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DARPA wargamer calls for US X-Men superplane fleet

JFK would have gone for it, Mr Obama

A prominent US wargames and military crazytech expert has called for the Obama administration to build a large fleet of X-Men style stealth transport planes, able to deliver America's secret elite forces anywhere in the world regardless of the local government's wishes.

Robert Martinage, a senior wonk at the CSBA thinktank in Washington, describes himself as "an expert on defense strategy, military modernization, special operations, military revolutions, advanced technology and future warfare". He's spent fourteen years dungeon-mastering wargames for the Pentagon, written loads of learned wartech papers, and is a consultant to the renowned military bonkers-boffinry bureau DARPA.

A concept for a B-3 bomber, successor to the B-2

A combination of this ...

On Tuesday, Martinage's thinktank weighed in with its recommendations for the next four-yearly review of US military plans, scheduled for 2009 - the early days of the Obama presidency.

Martinage himself chipped in with his new paper (pdf) on reform of the US special-operations command (SOCOM), America's secret, elite supertrooper commando forces and their various supporting arms. The paper, Special Operations Forces: Future Challenges and Opportunities, makes lots of relatively dull recommendations about reorganising the Green Berets, Navy SEALs, Delta Force, Team Six, Force Recon, "the Activity" and all the rest of them.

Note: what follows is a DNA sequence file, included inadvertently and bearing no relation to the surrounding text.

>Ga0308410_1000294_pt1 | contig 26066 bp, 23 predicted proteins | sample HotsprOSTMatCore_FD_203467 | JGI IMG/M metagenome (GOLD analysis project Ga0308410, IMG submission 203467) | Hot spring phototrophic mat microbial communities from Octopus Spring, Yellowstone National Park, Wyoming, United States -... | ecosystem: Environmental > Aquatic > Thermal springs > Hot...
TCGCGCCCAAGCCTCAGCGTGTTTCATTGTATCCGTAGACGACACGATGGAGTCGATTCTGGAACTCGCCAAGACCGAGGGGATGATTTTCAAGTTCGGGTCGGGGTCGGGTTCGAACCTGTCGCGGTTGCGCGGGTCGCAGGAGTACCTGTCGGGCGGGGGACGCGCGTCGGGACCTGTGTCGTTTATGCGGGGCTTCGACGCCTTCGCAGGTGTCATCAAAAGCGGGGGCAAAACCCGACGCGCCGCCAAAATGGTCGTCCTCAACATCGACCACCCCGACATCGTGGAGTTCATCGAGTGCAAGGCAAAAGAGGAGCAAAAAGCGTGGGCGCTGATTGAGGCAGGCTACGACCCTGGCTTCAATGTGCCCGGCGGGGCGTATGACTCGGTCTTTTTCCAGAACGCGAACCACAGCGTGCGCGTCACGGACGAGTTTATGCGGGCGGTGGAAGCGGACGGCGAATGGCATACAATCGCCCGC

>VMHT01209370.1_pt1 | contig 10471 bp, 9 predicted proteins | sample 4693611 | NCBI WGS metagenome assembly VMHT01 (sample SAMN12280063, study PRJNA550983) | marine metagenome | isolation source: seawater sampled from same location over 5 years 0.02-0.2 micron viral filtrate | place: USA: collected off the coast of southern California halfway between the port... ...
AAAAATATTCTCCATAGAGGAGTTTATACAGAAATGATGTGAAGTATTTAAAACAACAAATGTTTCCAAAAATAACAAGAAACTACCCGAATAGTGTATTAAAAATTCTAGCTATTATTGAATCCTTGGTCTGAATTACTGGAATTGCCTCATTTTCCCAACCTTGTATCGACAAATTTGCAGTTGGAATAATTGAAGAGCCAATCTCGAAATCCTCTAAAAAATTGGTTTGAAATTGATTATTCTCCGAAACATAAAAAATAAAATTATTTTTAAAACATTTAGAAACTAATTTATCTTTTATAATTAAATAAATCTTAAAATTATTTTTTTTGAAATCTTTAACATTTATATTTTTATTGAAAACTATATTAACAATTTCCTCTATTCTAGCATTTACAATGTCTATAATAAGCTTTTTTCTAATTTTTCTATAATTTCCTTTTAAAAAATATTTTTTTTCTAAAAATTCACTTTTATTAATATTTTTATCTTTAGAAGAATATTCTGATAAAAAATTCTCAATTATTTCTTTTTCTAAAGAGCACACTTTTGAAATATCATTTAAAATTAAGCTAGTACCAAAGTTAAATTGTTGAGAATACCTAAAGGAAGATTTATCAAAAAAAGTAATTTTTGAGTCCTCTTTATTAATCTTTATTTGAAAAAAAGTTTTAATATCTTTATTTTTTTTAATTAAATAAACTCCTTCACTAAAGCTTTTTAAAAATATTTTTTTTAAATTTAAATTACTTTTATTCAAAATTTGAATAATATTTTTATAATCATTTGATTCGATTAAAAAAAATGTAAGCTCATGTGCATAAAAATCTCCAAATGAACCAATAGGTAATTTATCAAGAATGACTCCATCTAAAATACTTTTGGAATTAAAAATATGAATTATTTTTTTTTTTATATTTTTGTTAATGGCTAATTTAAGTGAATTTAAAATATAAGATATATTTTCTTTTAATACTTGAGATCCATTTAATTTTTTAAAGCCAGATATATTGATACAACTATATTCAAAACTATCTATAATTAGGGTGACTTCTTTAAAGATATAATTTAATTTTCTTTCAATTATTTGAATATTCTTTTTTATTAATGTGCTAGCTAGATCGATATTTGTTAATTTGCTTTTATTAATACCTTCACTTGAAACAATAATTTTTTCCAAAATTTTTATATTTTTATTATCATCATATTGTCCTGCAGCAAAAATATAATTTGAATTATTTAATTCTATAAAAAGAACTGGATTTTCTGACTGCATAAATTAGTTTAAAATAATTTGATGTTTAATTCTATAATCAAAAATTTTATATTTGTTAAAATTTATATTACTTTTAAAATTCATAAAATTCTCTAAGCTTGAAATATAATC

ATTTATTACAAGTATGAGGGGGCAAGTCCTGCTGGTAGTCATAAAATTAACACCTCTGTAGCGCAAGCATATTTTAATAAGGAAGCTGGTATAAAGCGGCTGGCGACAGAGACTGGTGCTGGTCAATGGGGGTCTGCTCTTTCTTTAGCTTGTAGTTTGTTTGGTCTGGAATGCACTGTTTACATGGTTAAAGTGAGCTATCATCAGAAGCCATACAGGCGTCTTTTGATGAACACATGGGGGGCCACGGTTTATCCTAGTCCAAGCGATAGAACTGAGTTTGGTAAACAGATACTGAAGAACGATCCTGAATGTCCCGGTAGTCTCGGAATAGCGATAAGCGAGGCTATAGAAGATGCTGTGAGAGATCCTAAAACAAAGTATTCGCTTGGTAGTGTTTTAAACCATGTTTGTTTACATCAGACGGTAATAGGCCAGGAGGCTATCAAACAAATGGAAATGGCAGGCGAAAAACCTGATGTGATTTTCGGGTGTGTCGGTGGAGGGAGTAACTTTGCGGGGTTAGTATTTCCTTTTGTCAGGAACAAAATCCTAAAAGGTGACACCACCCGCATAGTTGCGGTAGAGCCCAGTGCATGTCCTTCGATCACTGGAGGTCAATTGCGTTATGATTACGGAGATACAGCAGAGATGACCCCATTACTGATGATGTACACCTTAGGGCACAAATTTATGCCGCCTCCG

More interestingly, however, Martinage focuses on SOCOM's current ageing, overworked longhaul air transport fleet. At the moment, the Air Force bit of SOCOM operates various specially-pimped versions of the venerable C-130 Hercules turboprop transport. Quite apart from being rather old and busted, however, these Combat Talons, Combat Spears and so on are already struggling to sneak covertly in and out of the countries that SOCOM needs them to. More and more often they are running into air-defence radar and infrared-search-&-track (IRST) nets that can't easily be flown under or around.

Meanwhile, it's widely thought that the mainstream US air force is working on a major "black" (secret) project which will produce a new "fourth generation" or "Ultra" stealth plane as a prototype or forerunner of the proposed Next Generation Bomber.

Northrop Grumman, the aerospace behemoth believed to be building the Stealth-4.0 black demonstrator, has lately chucked out a speculative paper suggesting that it would be nice if the US air force purchased a large fleet of supersonic, stealthy, perhaps robotic raygun-packing cyberbombers. These would presumably be developed versions of the machine they are working on now but can't openly advertise.

As Martinage sees it, SOCOM needs to get some new transport planes, and as it happens the normal air force wants to buy a big fleet of superstealth bombers. The prototype is being built now. It would make sense, he thinks, to add a modified special-ops version to the next-gen bomber fleet, reducing unit costs for the bombers and bringing the cost to SOCOM down to something it could afford.

Martinage notes that SOCOM has been kicking ideas for a low-observable (LO, another name for stealth) paratroop or transport plane around for ages, often under the title "M-X". He quotes spec-ops colonel William Saier as writing: